This is the second of a series of articles on things unrelated to the Town of Vienna
This article is about another holiday tradition in my household.
Long-time residents of Vienna expect to see the Vienna Lions Club selling Christmas trees this time of year. They set up in the parking lot of the former Safeway, next to where the Southern States used to be. (Translation: Walgreens). I’m a late-in-the-season tree buyer, so sometimes I can get a tree there, and sometimes — as is the case this year — they’re sold out before I even think about buying a tree.
But my favorite Lions holiday tradition comes via the Fairfax Lions Club. Around this time of the year, every year, they have an old-fashioned citrus sale. By that I mean, they bring up a truckload of citrus from Florida and sell cartons of fruit right off the truck. This one takes place where the Hechinger’s used to be, at Fairfax Circle. (Translation: Home Depot). Theirs just ended, but they’ll have another on in the spring. If you have an interest, you can sign up for an email reminder on their website, or you can attend a similar sale by the Falls Church/Annandale Lions on Saturday, December 21.
Putting aside that the purchase of citrus at these sales helps a worthy charity, I like the Fairfax Lions Club citrus sale for five reasons.
One, it’s a good deal on good fruit. I paid more-or-less the same price for the two grapefruit pictured above. The big one on the left is from the Lions, and weighs in at 17 ounces. The smaller one on the right is from Giant Food, at just over 12 ounces. So it’s analogous to buying your produce at the farmers’ market. You get fresher, better produce, at a reasonable price, if you cut out the standard food distribution channels.
Two, it’s genuinely seasonal. The timing of the sale reflects the timing of the peak citrus harvest. In an era where there is no longer any seasonality to what’s available in the grocery store, that’s pleasantly quaint and reality-based. You have a limited opportunity to buy fresh American citrus because … well, in fact, that’s when it ripens. And that’s a throwback in an era when you’d be hard-pressed to name any item in the grocery store produce section that you cannot buy, in some form, 24/7/365.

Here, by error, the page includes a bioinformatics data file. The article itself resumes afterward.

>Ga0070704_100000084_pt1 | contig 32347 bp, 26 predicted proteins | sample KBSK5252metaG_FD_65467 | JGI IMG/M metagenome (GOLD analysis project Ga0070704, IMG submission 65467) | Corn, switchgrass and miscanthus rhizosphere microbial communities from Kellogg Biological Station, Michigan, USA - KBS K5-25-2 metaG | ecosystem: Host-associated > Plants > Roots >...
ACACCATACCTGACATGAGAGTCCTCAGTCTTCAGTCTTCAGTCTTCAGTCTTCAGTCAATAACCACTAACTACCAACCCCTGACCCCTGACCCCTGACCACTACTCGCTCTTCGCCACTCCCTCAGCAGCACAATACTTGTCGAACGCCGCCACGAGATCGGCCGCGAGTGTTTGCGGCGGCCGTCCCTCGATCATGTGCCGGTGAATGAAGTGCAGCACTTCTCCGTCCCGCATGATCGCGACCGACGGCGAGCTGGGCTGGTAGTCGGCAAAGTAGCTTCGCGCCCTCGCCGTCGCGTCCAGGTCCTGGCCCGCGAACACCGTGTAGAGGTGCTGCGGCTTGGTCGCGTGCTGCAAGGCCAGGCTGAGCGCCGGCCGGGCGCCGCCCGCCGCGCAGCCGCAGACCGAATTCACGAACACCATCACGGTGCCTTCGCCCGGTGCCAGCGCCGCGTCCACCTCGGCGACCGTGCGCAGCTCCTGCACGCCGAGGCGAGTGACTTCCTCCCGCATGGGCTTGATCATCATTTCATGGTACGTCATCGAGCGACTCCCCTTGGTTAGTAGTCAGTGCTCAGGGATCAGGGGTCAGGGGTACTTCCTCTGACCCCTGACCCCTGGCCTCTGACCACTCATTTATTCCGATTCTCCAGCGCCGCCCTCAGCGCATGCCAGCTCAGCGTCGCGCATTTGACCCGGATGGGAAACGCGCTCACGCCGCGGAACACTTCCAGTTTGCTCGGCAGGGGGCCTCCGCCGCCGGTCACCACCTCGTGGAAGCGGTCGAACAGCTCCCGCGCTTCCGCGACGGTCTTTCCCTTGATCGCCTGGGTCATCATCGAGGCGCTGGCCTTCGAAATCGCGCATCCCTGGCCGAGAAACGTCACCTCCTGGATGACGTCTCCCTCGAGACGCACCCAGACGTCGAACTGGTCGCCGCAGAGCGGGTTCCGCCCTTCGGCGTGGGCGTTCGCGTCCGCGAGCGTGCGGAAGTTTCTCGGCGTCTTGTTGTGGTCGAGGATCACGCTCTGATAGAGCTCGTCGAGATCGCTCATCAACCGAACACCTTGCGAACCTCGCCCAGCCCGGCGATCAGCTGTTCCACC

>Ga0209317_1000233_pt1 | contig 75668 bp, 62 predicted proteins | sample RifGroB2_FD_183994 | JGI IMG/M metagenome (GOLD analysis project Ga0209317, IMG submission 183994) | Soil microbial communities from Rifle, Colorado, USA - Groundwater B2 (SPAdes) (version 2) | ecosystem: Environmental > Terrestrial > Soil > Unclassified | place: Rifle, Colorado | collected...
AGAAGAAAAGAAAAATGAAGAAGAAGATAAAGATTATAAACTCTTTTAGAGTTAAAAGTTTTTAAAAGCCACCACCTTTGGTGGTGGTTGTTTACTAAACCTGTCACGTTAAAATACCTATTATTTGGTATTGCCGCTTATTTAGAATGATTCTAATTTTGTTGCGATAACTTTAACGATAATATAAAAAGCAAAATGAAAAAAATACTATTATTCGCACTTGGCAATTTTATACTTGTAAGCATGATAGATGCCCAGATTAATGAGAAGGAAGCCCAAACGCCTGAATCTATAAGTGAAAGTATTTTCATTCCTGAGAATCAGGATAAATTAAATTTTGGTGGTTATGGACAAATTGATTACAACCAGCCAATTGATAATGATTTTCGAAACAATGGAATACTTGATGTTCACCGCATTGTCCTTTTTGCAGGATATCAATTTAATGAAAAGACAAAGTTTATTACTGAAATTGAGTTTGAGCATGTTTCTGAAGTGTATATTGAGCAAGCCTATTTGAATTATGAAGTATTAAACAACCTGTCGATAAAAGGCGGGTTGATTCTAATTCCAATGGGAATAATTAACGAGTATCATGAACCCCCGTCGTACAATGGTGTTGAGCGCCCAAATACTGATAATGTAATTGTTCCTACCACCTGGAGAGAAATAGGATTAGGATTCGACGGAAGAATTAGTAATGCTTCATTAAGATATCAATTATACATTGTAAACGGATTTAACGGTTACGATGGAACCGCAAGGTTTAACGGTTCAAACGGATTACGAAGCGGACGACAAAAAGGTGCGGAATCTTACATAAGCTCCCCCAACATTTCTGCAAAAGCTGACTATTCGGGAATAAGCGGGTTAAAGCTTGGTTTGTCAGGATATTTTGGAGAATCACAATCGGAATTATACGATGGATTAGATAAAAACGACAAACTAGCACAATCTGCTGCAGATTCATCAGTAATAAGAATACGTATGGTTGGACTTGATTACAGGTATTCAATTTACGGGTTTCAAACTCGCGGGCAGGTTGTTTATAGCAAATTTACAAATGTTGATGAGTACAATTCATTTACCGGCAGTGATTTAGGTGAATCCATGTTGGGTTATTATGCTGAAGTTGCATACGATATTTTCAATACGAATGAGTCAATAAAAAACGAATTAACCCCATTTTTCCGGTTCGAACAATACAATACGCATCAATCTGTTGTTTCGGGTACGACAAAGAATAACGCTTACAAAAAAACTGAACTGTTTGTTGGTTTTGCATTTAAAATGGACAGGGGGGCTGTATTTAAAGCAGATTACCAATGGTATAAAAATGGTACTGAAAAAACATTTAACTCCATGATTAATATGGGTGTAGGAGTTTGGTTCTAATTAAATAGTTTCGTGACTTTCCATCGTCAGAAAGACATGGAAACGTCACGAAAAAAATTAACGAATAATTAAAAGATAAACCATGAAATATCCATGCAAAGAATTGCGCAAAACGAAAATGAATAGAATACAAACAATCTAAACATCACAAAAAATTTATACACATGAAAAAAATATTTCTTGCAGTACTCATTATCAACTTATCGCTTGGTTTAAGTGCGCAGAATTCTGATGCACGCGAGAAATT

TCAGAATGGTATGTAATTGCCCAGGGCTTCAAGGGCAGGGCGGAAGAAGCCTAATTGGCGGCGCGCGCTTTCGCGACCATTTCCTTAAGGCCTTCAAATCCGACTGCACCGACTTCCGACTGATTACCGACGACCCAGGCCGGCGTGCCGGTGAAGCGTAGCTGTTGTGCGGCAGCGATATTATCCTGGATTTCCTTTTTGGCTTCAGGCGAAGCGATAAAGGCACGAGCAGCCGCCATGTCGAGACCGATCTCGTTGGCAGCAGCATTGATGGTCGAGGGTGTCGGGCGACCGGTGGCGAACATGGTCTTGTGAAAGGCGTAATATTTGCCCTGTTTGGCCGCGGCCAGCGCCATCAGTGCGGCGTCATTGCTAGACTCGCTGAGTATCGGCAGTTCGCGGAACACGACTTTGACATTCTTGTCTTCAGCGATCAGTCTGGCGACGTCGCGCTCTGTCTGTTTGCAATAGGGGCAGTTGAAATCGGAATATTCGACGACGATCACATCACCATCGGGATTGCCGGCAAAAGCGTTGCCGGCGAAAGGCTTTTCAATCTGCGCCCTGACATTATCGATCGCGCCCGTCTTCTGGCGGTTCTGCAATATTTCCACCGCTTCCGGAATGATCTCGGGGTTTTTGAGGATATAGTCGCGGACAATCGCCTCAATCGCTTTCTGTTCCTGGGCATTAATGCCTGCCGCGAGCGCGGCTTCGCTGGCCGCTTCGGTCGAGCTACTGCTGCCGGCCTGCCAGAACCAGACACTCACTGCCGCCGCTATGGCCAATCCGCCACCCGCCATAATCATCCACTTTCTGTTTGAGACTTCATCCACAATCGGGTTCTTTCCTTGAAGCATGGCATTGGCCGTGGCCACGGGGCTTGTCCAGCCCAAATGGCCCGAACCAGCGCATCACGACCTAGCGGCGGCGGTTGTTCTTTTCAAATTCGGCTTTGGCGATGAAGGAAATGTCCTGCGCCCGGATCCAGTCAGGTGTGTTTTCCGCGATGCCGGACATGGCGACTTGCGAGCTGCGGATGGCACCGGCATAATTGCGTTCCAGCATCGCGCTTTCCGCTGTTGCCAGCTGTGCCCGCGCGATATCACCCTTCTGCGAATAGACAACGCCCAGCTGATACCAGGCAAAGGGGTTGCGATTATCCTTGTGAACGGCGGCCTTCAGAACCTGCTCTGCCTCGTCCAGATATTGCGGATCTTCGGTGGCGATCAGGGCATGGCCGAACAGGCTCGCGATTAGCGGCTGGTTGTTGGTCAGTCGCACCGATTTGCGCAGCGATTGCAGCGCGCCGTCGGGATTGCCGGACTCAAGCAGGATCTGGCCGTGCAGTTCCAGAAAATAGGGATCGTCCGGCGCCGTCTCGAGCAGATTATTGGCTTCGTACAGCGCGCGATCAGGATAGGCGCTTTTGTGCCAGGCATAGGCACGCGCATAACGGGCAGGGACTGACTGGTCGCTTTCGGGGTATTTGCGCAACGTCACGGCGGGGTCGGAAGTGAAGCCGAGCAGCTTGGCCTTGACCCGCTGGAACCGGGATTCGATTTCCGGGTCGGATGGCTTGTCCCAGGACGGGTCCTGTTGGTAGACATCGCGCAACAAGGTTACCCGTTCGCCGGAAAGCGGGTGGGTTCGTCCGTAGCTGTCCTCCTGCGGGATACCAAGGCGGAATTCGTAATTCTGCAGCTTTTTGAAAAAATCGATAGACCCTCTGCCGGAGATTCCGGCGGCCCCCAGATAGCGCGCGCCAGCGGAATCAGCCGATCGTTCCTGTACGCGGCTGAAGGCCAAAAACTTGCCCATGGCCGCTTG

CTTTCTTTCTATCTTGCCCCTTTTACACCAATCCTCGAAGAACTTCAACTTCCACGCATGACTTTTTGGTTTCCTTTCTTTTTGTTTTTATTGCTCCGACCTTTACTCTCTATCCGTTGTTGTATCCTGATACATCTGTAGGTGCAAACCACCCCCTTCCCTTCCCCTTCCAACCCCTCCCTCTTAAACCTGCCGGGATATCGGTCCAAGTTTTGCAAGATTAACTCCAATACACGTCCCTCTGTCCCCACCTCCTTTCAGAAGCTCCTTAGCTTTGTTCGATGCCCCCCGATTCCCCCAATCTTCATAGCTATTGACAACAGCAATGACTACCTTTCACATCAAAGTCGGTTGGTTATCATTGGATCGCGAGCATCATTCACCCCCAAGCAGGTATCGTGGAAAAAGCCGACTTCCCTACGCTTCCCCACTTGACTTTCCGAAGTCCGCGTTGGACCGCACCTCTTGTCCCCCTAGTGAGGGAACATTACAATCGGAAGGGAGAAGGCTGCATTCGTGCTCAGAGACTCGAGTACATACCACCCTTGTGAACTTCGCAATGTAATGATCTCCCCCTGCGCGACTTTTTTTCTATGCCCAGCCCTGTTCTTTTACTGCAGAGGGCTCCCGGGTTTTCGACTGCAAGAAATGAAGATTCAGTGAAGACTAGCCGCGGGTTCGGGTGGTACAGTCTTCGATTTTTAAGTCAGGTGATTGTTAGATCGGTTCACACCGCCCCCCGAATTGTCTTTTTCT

Three, it doesn’t change, which I guess is the essence of a tradition. Reliably, it’s two or three guys, selling boxes of fruit, off a truck. No gimmicks, no apps, no ads, no glitz, no upsell. Cash and carry.
Four, it’s part of a long-standing, area-wide tradition of wintertime citrus sales by charitable organizations. In our area, charity citrus sales are so common this time of year that if you miss one, you’ve probably got another opportunity coming up. So, e.g., the Falls Church/Annandale Lions are holding one on Saturday, December 21. So you’ve missed the Fairfax Lions sale, but you could still pick up a box at the Falls Church/Annandale Lions sale.
Finally, this may soon be a thing of the past. Ultimately, charity citrus sales are driven by the productivity of the Florida citrus industry. But Florida citrus groves are being destroyed by “citrus greening”, a plant disease that only showed up in the US in 2005.
In fact, I was surprised to see the Lions selling this year at a reasonable price. I buy red grapefruit from the Lions. Here’s the recent trend in Florida red grapefruit harvest, using data as published by the USDA. To me, that chart says, better get it while you can. So for now, I’m thankful that I can continue this tradition for one more year.